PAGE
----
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Editor’s Note: This article originally appeared in the Fall 2017 issue of Harbert Magazine.
Offices are full of policies. Don’t do this. Don’t do that. There are dress codes, codes of conduct, and in today’s technology-driven workplace, policies on personal devices. Personal electronic devices -- smart phones, tablets, and laptops -- are common in the workplace and can help make employees more efficient and effective.
I like to use my cell phone for work. It’s super-convenient. I have access to my email and learning management system so that I can keep engaged with colleagues, co-authors and students. In the midst of project season, students email or text pictures of their 12-column worksheets and I can troubleshoot without having to be in my office.
The same can be said for other working professionals, whether they are accountants, stockbrokers, or health care administrators. But this is where those corporate policies come back into play. We don’t leave the doors open or filing cabinets unlocked when we leave the office at night. By the same rule, why would we leave our smart devices open for cyber criminals? That’s why firms are placing restrictions or requiring extra safety measures on personal devices in the workplace.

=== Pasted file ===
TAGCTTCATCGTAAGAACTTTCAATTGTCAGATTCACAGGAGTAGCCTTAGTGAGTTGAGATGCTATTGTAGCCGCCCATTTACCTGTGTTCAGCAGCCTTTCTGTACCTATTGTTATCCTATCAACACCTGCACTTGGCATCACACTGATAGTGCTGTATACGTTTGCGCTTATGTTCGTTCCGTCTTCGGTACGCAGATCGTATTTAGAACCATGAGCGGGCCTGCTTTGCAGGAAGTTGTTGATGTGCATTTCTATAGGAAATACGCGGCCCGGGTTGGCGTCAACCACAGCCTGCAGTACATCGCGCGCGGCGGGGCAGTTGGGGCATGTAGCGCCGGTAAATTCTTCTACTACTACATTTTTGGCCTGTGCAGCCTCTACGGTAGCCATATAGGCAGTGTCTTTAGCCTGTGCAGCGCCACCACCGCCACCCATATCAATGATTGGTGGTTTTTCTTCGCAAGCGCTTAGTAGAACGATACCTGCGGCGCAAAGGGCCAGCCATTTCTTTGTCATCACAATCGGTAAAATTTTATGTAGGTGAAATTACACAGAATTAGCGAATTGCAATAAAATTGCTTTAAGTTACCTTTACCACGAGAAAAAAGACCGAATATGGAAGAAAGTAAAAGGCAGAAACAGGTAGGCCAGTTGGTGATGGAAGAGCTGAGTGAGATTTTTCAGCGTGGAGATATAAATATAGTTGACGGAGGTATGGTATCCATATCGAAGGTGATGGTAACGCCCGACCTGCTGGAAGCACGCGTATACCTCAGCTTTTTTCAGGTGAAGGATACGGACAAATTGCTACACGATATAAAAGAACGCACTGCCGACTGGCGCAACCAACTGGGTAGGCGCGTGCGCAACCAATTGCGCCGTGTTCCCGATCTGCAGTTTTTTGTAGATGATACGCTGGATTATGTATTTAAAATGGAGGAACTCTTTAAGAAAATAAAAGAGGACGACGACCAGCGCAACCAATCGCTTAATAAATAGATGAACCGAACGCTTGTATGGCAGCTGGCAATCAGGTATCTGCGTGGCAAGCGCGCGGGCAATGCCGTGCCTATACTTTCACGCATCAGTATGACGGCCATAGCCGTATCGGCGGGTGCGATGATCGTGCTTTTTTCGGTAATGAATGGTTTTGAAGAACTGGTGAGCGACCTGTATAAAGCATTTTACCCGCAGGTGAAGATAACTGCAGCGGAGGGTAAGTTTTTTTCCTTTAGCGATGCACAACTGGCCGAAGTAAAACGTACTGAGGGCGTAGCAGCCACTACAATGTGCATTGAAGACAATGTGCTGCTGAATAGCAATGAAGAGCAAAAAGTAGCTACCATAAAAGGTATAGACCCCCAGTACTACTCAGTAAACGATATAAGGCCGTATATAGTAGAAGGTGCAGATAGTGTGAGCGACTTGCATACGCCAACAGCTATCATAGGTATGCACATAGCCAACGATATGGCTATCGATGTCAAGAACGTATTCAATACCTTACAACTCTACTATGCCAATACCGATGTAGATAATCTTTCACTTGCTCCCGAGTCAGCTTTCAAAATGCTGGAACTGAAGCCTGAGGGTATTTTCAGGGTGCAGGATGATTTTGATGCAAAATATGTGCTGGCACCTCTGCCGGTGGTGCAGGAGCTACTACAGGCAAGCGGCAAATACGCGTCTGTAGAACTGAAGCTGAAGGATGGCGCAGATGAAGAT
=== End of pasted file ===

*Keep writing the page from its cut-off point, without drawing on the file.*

Many people don’t make the connection between a lost smart phone and potential cybercrime at their company. They don’t think about what can happen should the phone fall into the wrong hands, or when using an unsecure Wi-Fi connection. Think about an accounting firm. You have all of your client’s information and as part of the professional standards must keep that confidential. Think about the medical industry and HIPPA. Do you want your medical records or personal information compromised because the scheduling nurse left her phone at Starbucks?
Don’t think it can’t happen to you or your company, because it can. Although firms are being proactive and creating policies, a policy is ineffective in a vacuum. Make sure employees understand there is a policy, explain the purpose of that policy, and make that policy easy to follow.
Adding a simple passcode to your iPhone is no more difficult than locking your office door on the way out. In this cyber age, it’s better to be safe than sorry.
Tina Loraas is the C. McKenzie Taylor Jr. Professor of Accounting in the Harbert College